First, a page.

To compare these characteristics with those used in an exchange that was not of a dialogical-critical type, we analysed, using the same grid, exchanges that we consider to be monological in the Australian, Mexican and Quebec groups of pupils.
Analysis of all of the transcripts illustrating monological exchanges reveals that the interventions of the pupils are uni-modal, which is to say that they comprise a single thinking mode per intervention, this mode being essentially related to perspective 1 of logical thinking with regard to content as well as to form. The other thinking modes (creative, responsible and meta-cognitive) did not emerge sufficiently to be considered in our analysis. From this perspective, the pupils refer primarily to observation and what is concrete to present their viewpoint, which they are unable to justify spontaneously. The monological group, on the other hand, is situated epistemologically in the first perspective, which is egocentricity (see Daniel et al., 2002).
The grid applied to a semi-critical dialogue
Finally, in order to complete the comparison and to highlight the characteristics of critical dialogue, we analysed exchanges that we qualify as semi-critical dialogue. Analysis of the transcripts reveals use of the following thinking modes: thinking is sometimes stated in a multi-modal manner, in that a single intervention often employs two or even three modes of thinking to express itself and, at other times, in a uni-modal manner. The exchanges do not display any regularity in this respect. Logical thinking (Content: 2 and Form: 2) starts to become abstract and conscious of the necessity to justify beliefs. Creative thinking (Content: 2 and Form: 2) is still mostly a searching for convergent meaning, rather than a divergence; it contextualises more than it evaluates the context. Meta-cognitive thinking (Content: 2 and Form: 2) is necessarily a part of the exchange if the exchange is dialogical, but is not always so in an explicit manner. Responsible thinking (Content: 2 and Form: 2) does not characterise the exchange. From the epistemological perspective, semi-critical dialogue is characterised by relativism and a few traces of egocentricity, especially in the expression of logical thinking (see Daniel et al., 2002).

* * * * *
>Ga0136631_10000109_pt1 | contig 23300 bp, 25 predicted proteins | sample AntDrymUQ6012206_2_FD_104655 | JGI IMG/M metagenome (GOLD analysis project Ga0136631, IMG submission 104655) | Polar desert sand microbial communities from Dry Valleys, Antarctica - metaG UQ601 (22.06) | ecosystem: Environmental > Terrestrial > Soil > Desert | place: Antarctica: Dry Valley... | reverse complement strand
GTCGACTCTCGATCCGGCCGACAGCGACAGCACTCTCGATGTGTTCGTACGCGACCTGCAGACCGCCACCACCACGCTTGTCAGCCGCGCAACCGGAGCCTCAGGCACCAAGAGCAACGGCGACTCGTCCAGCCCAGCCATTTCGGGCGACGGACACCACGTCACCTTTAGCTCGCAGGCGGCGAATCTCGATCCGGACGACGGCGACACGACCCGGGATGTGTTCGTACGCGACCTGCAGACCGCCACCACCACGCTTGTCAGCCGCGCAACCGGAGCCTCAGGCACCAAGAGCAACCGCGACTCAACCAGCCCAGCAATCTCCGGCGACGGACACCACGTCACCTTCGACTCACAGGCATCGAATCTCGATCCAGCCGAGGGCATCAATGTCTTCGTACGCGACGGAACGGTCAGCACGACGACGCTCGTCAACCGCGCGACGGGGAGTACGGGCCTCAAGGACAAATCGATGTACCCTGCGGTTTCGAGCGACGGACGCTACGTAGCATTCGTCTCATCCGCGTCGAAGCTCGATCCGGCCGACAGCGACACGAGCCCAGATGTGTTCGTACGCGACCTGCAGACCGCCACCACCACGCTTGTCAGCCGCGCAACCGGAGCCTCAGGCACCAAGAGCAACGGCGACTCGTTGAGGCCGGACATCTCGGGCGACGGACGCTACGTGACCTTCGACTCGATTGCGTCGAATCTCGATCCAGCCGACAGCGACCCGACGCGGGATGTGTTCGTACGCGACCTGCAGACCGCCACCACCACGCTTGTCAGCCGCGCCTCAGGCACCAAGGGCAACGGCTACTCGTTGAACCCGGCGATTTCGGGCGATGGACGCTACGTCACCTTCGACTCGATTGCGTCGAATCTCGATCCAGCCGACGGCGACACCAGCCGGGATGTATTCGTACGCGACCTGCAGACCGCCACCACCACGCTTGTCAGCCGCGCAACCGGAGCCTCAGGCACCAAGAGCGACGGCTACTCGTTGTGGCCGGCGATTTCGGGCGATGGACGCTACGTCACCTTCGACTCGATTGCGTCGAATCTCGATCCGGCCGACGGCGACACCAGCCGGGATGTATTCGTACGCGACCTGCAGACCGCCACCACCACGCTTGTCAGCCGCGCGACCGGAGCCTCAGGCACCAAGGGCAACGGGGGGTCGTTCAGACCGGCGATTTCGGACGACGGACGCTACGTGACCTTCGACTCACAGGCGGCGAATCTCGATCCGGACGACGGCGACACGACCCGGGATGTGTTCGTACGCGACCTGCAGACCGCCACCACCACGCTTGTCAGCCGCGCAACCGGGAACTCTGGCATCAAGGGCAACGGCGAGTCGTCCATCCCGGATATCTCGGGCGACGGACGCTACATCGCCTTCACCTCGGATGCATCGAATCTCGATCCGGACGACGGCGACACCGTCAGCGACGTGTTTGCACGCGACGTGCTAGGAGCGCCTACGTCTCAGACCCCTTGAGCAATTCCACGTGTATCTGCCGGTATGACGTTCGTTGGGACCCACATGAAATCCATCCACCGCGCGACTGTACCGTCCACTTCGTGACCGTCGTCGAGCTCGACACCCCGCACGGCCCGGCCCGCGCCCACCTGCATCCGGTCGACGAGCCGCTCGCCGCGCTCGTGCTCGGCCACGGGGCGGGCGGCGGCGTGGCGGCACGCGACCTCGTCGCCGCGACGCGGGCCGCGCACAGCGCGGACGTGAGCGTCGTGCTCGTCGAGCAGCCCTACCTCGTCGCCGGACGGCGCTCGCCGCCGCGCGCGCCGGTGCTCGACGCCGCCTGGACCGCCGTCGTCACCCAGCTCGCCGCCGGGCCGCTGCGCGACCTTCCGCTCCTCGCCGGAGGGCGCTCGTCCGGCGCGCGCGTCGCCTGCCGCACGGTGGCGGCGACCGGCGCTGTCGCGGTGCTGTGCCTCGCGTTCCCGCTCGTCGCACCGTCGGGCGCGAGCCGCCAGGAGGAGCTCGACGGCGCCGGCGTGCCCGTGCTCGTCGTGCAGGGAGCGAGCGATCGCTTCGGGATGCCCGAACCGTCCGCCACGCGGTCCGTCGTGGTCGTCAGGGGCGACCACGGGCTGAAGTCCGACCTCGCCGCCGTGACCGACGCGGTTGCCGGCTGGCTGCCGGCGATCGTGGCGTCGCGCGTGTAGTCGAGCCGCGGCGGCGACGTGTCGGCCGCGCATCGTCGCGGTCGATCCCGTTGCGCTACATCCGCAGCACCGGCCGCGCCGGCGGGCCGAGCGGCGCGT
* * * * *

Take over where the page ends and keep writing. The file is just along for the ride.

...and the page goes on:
From our analysis of twenty-four transcripts representing the eight groups of Australian, Mexican and Quebec pupils participating in our research project, the following distinction between semi-critical dialogue and monological exchange stands out: in a dialogical exchange, pupils turn to using various thinking modes (multi-modal) to express themselves, whereas in a monological exchange, logical thinking suffices (uni-modal). The epistemological framework also brings out the fact that, in the first type of exchange, the group is relativistic whereas, in the second, the group is egocentric. The distinction therefore resides in the kind of exchanges.
The resemblance between a critical and a semi-critical dialogue essentially resides in the fact that both presuppose multi-modal thinking, but to different degrees and with different frequencies. However critical dialogue presupposes thinking that is more complex and varied than in semi-critical dialogue. The distinction between critical and semi-critical dialogue is situated in the epistemological perspectives; in other words, critical dialogue presupposes the introduction of inter-subjectivity, whereas semi-critical dialogue is squarely anchored in relativism.
The definition of dialogical critical thinking that emerges from the transcripts relates to the following components:
* multi-modal thinking, where various modes of higher-order thinking are necessary to establish a point of view;
* logical thinking motivated by the analysis of concepts, which is based on reasoning and supported by a spontaneous and complete justification;
* creative thinking that attempts to distance itself from a first-degree search for meaning, and which works on the transformation of meanings--which is stated and which contextualises, but which also, and mainly, doubts, questions, transforms;
* responsible thinking which is not only capable of de-centring, but also of adopting a standpoint on behaviours (particular acts) and moral rules (categorisation of the latter); a standpoint that is expressed in a quest for understanding and, mostly, in evaluation of these behaviours and rules;